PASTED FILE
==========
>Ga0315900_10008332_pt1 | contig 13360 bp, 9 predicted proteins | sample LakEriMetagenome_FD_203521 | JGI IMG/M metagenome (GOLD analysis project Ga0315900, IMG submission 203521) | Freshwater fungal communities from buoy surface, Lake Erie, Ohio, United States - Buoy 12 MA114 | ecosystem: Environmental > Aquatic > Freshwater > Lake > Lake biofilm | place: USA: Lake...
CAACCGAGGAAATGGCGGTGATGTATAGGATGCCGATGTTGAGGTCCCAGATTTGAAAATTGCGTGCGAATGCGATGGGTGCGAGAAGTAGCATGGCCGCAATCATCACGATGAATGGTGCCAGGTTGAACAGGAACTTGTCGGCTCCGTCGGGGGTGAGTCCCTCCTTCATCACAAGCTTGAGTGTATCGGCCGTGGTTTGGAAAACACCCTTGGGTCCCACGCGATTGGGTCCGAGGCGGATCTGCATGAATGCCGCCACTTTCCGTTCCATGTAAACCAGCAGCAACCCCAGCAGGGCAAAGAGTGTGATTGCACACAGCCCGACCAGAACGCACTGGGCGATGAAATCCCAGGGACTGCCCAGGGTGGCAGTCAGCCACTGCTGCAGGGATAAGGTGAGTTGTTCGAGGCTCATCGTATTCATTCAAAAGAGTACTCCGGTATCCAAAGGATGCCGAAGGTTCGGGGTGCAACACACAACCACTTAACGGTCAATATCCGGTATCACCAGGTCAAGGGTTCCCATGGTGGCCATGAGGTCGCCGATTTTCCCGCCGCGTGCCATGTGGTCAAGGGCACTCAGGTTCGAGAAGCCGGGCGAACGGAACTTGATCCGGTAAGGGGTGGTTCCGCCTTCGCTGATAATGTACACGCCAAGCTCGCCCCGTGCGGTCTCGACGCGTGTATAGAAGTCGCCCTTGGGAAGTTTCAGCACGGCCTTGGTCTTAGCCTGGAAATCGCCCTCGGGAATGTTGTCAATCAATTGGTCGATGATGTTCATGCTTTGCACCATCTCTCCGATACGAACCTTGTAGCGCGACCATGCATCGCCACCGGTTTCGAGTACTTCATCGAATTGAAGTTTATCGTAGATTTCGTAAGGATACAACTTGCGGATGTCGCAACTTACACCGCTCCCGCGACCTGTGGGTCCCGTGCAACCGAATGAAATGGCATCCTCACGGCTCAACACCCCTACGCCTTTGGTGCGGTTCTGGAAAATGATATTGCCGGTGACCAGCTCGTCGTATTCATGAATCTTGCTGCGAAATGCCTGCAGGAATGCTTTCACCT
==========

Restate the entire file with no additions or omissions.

>Ga0315900_10008332_pt1 | contig 13360 bp, 9 predicted proteins | sample LakEriMetagenome_FD_203521 | JGI IMG/M metagenome (GOLD analysis project Ga0315900, IMG submission 203521) | Freshwater fungal communities from buoy surface, Lake Erie, Ohio, United States - Buoy 12 MA114 | ecosystem: Environmental > Aquatic > Freshwater > Lake > Lake biofilm | place: USA: Lake...
CAACCGAGGAAATGGCGGTGATGTATAGGATGCCGATGTTGAGGTCCCAGATTTGAAAATTGCGTGCGAATGCGATGGGTGCGAGAAGTAGCATGGCCGCAATCATCACGATGAATGGTGCCAGGTTGAACAGGAACTTGTCGGCTCCGTCGGGGGTGAGTCCCTCCTTCATCACAAGCTTGAGTGTATCGGCCGTGGTTTGGAAAACACCCTTGGGTCCCACGCGATTGGGTCCGAGGCGGATCTGCATGAATGCCGCCACTTTCCGTTCCATGTAAACCAGCAGCAACCCCAGCAGGGCAAAGAGTGTGATTGCACACAGCCCGACCAGAACGCACTGGGCGATGAAATCCCAGGGACTGCCCAGGGTGGCAGTCAGCCACTGCTGCAGGGATAAGGTGAGTTGTTCGAGGCTCATCGTATTCATTCAAAAGAGTACTCCGGTATCCAAAGGATGCCGAAGGTTCGGGGTGCAACACACAACCACTTAACGGTCAATATCCGGTATCACCAGGTCAAGGGTTCCCATGGTGGCCATGAGGTCGCCGATTTTCCCGCCGCGTGCCATGTGGTCAAGGGCACTCAGGTTCGAGAAGCCGGGCGAACGGAACTTGATCCGGTAAGGGGTGGTTCCGCCTTCGCTGATAATGTACACGCCAAGCTCGCCCCGTGCGGTCTCGACGCGTGTATAGAAGTCGCCCTTGGGAAGTTTCAGCACGGCCTTGGTCTTAGCCTGGAAATCGCCCTCGGGAATGTTGTCAATCAATTGGTCGATGATGTTCATGCTTTGCACCATCTCTCCGATACGAACCTTGTAGCGCGACCATGCATCGCCACCGGTTTCGAGTACTTCATCGAATTGAAGTTTATCGTAGATTTCGTAAGGATACAACTTGCGGATGTCGCAACTTACACCGCTCCCGCGACCTGTGGGTCCCGTGCAACCGAATGAAATGGCATCCTCACGGCTCAACACCCCTACGCCTTTGGTGCGGTTCTGGAAAATGATATTGCCGGTGACCAGCTCGTCGTATTCATGAATCTTGCTGCGAAATGCCTGCAGGAATGCTTTCACCT